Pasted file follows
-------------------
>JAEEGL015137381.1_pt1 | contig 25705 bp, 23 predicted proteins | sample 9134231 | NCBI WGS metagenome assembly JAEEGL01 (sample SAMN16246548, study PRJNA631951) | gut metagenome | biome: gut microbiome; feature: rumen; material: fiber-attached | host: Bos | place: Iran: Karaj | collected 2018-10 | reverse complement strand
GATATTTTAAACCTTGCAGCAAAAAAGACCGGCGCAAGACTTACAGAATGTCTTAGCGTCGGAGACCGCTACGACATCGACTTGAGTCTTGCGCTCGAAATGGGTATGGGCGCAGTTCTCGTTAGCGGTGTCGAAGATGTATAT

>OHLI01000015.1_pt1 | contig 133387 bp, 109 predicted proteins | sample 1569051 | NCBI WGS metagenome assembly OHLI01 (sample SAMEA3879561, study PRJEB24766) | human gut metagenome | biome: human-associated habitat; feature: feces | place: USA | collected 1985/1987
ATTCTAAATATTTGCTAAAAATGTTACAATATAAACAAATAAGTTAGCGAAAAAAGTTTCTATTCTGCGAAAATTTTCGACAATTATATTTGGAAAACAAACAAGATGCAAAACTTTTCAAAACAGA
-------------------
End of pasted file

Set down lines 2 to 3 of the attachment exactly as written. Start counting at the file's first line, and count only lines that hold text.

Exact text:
GATATTTTAAACCTTGCAGCAAAAAAGACCGGCGCAAGACTTACAGAATGTCTTAGCGTCGGAGACCGCTACGACATCGACTTGAGTCTTGCGCTCGAAATGGGTATGGGCGCAGTTCTCGTTAGCGGTGTCGAAGATGTATAT

>OHLI01000015.1_pt1 | contig 133387 bp, 109 predicted proteins | sample 1569051 | NCBI WGS metagenome assembly OHLI01 (sample SAMEA3879561, study PRJEB24766) | human gut metagenome | biome: human-associated habitat; feature: feces | place: USA | collected 1985/1987